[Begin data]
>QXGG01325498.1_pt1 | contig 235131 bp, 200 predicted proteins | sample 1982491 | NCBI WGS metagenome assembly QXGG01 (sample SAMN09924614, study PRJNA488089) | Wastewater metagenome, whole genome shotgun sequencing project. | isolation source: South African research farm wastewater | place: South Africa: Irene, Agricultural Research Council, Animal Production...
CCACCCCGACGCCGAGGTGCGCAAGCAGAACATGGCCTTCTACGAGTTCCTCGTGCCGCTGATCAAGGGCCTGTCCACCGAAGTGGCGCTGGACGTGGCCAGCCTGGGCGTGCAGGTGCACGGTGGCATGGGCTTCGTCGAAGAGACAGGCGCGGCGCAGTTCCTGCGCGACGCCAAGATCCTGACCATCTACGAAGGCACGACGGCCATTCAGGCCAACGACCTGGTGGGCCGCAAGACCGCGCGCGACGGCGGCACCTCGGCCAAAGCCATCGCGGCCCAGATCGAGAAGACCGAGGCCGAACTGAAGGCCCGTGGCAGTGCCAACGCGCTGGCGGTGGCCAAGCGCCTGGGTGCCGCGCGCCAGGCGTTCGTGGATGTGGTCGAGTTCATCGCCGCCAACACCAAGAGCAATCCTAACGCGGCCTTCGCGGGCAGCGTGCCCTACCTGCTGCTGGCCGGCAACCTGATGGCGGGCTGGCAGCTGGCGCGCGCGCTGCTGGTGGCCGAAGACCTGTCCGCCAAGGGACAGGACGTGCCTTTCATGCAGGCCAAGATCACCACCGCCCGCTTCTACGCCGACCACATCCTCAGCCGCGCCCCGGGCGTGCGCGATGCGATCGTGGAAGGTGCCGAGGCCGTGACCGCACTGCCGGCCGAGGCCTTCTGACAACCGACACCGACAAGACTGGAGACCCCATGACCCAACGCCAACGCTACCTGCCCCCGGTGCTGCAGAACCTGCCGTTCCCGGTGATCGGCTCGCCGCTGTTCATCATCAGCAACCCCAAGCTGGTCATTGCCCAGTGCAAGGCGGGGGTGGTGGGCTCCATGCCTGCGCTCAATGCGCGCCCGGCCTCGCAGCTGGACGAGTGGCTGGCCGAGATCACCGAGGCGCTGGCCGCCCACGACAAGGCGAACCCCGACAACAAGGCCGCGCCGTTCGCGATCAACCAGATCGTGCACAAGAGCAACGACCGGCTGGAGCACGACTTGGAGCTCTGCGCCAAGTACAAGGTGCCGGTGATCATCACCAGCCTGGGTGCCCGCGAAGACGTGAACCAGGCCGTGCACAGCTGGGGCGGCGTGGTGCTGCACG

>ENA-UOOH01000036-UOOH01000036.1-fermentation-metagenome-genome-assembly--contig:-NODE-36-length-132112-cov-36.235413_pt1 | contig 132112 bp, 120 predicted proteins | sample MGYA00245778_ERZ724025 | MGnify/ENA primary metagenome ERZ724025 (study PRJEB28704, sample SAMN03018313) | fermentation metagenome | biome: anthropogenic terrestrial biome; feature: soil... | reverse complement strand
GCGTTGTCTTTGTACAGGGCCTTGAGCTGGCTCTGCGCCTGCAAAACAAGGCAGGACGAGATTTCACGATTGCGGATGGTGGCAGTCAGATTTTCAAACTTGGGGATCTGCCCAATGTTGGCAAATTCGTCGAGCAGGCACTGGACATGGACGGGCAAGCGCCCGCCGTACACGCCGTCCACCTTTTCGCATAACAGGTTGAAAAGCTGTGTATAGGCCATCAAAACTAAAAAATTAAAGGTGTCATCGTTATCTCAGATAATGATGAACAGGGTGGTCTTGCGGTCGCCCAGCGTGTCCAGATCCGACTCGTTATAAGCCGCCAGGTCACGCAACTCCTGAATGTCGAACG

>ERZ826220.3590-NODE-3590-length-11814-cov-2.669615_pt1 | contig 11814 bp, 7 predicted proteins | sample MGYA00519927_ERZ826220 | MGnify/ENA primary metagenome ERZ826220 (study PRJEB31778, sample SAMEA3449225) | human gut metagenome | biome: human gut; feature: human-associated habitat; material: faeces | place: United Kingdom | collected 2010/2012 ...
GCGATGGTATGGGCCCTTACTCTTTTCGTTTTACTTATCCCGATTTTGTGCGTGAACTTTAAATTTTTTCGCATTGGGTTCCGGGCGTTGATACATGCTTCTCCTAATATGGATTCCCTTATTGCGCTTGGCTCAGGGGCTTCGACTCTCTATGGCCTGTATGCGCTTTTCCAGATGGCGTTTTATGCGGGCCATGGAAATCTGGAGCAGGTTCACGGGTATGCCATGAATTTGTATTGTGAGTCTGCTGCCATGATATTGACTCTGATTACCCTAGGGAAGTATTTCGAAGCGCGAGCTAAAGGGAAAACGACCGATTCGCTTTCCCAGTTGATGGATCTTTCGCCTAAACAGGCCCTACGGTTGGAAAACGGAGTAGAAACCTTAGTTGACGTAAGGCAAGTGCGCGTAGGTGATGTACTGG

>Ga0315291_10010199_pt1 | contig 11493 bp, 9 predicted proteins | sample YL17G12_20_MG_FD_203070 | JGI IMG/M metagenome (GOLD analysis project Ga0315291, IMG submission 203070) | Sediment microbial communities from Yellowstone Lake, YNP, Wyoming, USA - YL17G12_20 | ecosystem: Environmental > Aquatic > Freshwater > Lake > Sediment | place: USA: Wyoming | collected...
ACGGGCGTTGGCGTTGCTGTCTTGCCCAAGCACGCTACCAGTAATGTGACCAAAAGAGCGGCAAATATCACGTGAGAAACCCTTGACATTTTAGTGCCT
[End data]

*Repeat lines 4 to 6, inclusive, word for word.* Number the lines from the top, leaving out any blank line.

GCGTTGTCTTTGTACAGGGCCTTGAGCTGGCTCTGCGCCTGCAAAACAAGGCAGGACGAGATTTCACGATTGCGGATGGTGGCAGTCAGATTTTCAAACTTGGGGATCTGCCCAATGTTGGCAAATTCGTCGAGCAGGCACTGGACATGGACGGGCAAGCGCCCGCCGTACACGCCGTCCACCTTTTCGCATAACAGGTTGAAAAGCTGTGTATAGGCCATCAAAACTAAAAAATTAAAGGTGTCATCGTTATCTCAGATAATGATGAACAGGGTGGTCTTGCGGTCGCCCAGCGTGTCCAGATCCGACTCGTTATAAGCCGCCAGGTCACGCAACTCCTGAATGTCGAACG

>ERZ826220.3590-NODE-3590-length-11814-cov-2.669615_pt1 | contig 11814 bp, 7 predicted proteins | sample MGYA00519927_ERZ826220 | MGnify/ENA primary metagenome ERZ826220 (study PRJEB31778, sample SAMEA3449225) | human gut metagenome | biome: human gut; feature: human-associated habitat; material: faeces | place: United Kingdom | collected 2010/2012 ...
GCGATGGTATGGGCCCTTACTCTTTTCGTTTTACTTATCCCGATTTTGTGCGTGAACTTTAAATTTTTTCGCATTGGGTTCCGGGCGTTGATACATGCTTCTCCTAATATGGATTCCCTTATTGCGCTTGGCTCAGGGGCTTCGACTCTCTATGGCCTGTATGCGCTTTTCCAGATGGCGTTTTATGCGGGCCATGGAAATCTGGAGCAGGTTCACGGGTATGCCATGAATTTGTATTGTGAGTCTGCTGCCATGATATTGACTCTGATTACCCTAGGGAAGTATTTCGAAGCGCGAGCTAAAGGGAAAACGACCGATTCGCTTTCCCAGTTGATGGATCTTTCGCCTAAACAGGCCCTACGGTTGGAAAACGGAGTAGAAACCTTAGTTGACGTAAGGCAAGTGCGCGTAGGTGATGTACTGG